“Today’s program asks if price searching reduces health care costs. Mike, economists believe consumers benefit from competition in the marketplace. One requirement for this competition is that consumers search for better prices of products or services they are purchasing. However, this is often difficult to do in the health care market. If price comparisons were possible in health care, would it lower costs?”
“Very interesting question, and one in which I think we’re having a debate about on the national level. Fortunately we’ve got some new research that tries to address it. This new research, based on a study of consumer behavior when they had availability of health care prices found that consumers who were able to able to compare prices of health care, both products and procedures (hospital procedures), prices they paid did indeed drop. In fact they dropped an average of between 10 and 17 percent.”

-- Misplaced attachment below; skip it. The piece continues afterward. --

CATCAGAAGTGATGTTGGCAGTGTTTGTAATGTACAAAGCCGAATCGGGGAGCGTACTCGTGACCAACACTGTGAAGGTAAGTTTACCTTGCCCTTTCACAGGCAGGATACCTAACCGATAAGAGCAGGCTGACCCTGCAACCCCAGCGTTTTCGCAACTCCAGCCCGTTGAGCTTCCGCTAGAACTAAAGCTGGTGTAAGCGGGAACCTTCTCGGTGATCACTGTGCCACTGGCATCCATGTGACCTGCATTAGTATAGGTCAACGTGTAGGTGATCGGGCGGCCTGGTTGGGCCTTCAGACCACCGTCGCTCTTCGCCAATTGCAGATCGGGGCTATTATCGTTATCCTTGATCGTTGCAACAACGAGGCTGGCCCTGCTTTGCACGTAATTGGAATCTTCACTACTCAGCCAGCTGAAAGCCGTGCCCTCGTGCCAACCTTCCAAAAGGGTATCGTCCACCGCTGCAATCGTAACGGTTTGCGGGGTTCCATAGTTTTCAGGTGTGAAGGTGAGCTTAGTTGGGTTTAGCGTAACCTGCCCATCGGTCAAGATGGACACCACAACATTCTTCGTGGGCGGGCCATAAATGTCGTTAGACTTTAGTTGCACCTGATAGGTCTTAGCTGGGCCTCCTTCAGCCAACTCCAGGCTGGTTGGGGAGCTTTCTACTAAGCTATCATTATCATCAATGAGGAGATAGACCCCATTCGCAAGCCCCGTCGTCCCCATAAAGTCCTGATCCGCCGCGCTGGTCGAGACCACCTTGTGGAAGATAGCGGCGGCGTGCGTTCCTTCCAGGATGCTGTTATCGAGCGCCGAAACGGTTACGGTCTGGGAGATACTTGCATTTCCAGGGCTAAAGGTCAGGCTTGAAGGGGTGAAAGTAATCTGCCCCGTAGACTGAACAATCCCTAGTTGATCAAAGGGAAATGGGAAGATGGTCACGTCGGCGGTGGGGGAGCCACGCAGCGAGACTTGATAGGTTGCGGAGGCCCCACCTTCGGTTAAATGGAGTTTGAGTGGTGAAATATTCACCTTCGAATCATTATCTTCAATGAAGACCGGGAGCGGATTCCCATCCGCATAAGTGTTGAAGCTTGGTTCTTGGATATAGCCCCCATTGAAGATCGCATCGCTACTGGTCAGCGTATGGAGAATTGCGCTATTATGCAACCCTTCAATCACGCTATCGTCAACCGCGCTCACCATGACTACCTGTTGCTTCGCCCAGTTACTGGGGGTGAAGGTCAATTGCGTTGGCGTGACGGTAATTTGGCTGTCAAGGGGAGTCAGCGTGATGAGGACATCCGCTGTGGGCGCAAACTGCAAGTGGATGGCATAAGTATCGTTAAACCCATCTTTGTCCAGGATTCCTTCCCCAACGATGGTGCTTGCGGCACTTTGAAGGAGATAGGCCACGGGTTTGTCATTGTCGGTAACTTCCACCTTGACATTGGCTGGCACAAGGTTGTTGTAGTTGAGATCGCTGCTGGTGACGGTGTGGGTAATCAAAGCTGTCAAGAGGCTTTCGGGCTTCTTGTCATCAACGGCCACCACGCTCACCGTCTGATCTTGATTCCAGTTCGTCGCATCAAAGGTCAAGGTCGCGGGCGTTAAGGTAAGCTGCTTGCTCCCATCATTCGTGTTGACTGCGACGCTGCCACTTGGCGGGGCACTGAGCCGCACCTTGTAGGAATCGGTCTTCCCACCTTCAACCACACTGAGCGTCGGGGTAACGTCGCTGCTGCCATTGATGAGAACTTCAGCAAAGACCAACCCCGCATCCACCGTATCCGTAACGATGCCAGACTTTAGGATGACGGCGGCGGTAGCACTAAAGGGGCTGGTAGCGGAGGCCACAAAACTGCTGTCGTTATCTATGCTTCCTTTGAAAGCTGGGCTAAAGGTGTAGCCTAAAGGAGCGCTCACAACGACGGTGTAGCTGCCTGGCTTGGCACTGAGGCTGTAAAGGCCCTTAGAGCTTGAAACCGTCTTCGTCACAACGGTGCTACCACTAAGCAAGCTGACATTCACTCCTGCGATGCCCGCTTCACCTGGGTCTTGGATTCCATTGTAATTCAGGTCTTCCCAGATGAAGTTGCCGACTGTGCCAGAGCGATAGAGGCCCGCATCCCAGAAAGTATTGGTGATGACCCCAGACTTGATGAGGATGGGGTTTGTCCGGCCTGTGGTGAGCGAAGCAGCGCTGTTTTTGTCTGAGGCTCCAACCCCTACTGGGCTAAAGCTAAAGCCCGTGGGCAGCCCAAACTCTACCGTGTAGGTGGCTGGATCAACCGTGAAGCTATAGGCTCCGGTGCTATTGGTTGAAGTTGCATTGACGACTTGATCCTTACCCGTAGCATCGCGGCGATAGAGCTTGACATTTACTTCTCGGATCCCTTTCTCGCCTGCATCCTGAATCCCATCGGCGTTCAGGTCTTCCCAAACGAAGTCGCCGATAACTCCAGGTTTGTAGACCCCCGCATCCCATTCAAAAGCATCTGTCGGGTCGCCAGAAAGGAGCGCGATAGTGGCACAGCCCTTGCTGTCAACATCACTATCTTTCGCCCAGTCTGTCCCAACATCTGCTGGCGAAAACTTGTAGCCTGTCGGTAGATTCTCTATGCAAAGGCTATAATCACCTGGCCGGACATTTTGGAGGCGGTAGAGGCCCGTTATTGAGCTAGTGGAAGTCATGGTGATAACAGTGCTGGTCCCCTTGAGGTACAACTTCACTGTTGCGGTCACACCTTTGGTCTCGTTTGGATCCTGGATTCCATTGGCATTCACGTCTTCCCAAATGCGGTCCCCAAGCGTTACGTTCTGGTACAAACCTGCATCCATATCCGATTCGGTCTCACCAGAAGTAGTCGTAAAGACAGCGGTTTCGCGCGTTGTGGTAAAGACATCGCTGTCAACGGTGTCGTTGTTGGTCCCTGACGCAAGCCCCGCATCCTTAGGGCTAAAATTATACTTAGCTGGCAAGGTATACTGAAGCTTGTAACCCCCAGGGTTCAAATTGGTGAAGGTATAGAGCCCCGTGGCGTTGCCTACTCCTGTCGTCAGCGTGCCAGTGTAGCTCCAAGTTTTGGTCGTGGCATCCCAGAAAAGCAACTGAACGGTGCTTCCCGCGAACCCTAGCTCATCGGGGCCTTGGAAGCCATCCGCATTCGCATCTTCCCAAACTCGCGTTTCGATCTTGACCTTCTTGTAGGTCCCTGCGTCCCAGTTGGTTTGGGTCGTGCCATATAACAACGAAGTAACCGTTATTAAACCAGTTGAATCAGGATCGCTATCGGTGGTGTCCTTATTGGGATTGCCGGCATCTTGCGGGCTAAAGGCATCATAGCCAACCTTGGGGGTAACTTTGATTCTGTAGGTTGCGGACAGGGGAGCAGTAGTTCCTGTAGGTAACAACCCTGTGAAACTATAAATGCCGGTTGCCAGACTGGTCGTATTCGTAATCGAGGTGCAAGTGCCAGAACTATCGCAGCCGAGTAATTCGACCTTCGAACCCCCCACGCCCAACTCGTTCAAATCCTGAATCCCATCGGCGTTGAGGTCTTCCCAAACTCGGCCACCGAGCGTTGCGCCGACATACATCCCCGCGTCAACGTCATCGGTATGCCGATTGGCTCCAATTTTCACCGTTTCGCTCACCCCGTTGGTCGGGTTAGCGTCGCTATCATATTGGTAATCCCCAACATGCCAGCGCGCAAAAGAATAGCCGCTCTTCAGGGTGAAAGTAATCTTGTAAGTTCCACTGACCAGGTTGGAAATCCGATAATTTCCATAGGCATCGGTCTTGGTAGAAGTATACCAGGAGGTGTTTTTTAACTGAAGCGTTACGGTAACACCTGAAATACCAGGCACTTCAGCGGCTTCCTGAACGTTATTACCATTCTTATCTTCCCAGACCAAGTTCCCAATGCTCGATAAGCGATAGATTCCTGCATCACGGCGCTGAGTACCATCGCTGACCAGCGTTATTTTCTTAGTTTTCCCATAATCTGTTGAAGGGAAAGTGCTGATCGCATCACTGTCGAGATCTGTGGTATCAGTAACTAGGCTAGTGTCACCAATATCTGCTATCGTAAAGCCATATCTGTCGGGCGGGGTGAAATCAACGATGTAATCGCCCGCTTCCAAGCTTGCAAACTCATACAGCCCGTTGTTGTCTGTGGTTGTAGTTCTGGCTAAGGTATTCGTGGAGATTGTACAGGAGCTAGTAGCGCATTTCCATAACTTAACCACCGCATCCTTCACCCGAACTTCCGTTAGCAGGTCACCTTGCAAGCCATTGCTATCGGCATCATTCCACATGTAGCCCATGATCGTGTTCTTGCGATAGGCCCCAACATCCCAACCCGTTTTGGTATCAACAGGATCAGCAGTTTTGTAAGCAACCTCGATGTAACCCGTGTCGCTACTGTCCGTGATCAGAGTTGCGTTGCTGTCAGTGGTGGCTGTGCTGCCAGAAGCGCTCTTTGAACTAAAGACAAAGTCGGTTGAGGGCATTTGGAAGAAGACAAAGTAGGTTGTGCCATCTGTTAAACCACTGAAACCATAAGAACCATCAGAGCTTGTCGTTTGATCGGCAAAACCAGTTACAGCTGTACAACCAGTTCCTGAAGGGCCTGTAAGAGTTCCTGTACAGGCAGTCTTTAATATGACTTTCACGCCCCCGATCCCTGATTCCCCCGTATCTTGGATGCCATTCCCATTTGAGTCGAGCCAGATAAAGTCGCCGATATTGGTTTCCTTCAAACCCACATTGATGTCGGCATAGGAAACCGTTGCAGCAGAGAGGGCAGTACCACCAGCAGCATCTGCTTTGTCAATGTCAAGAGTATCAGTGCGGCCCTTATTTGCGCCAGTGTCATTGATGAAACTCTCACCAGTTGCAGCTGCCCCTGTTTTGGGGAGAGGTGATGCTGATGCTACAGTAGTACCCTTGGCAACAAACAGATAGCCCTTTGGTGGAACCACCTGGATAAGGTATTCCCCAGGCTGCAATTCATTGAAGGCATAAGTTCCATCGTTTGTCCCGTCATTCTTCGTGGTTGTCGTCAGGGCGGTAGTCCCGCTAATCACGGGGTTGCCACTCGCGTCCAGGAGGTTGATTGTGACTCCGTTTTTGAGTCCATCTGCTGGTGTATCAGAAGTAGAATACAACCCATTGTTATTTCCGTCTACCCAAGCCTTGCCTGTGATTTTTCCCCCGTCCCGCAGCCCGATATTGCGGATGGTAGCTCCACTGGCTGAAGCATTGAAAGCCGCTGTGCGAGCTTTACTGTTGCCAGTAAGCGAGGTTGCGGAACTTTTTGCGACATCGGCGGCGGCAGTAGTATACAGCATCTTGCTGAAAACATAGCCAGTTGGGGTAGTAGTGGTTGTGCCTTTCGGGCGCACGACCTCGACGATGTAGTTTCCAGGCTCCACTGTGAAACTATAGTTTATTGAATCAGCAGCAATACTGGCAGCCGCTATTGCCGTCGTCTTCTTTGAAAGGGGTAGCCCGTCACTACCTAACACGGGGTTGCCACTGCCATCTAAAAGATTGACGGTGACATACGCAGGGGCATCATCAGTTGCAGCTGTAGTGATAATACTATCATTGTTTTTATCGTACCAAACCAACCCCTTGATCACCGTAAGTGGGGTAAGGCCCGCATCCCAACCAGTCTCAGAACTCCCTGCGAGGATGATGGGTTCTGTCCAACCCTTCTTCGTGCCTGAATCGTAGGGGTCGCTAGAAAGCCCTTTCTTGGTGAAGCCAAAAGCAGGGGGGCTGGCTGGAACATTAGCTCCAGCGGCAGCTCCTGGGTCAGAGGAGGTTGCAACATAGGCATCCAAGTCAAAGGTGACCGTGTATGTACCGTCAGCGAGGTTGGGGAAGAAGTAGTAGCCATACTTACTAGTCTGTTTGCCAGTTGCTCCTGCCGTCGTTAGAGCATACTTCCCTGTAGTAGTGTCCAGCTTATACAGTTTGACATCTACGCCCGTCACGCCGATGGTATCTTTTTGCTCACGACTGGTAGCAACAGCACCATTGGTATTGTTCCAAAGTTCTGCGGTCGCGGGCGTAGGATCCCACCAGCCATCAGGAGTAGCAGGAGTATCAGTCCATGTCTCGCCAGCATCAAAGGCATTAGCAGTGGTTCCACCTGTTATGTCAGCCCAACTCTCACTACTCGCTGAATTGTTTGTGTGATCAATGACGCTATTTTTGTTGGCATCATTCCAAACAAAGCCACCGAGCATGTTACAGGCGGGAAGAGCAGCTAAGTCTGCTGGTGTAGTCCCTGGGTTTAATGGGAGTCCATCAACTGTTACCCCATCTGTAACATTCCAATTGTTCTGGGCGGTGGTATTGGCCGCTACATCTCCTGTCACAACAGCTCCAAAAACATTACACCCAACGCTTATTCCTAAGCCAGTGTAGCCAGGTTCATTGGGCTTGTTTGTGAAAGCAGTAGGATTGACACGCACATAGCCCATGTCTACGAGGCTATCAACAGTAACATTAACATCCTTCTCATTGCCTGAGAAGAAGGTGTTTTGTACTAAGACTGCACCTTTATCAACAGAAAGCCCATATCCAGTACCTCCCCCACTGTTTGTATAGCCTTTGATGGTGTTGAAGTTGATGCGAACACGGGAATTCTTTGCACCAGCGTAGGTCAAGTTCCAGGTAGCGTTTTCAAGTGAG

“The study also found, however, that health insurance policies that are more generous, that cover more things, that have lower deductibles or copays, that actually reduce the motivation, as you might expect, of consumers to price compare. And so they didn’t see that drop in consumer prices.”
“So this makes sense to economists. It makes sense that if we shop around we’re going to get a better deal. Now of course there are big challenges to this in the health care area. Medical care is extremely complicated. I mean, probably the most complicated type of service that we can buy as consumers. So even if consumers can have access to data that allows them to compare prices of different procedures and services it’s still hard to do that.”
“Also another challenge here is if you are going to motivate consumers and allow them, give them more ability to compare health care prices, you’ve got to coordinate that with the insurance coverage. So, although on the surface we think that price comparisons would be good in the health care area, just like in any area, implementing that will be a big, big challenge in the future.”
Walden is a William Neal Reynolds Distinguished Professor and Extension Economist in the Department of Agricultural and Resource Economics at North Carolina State University who teaches and writes on personal finance, economic outlook, and public policy.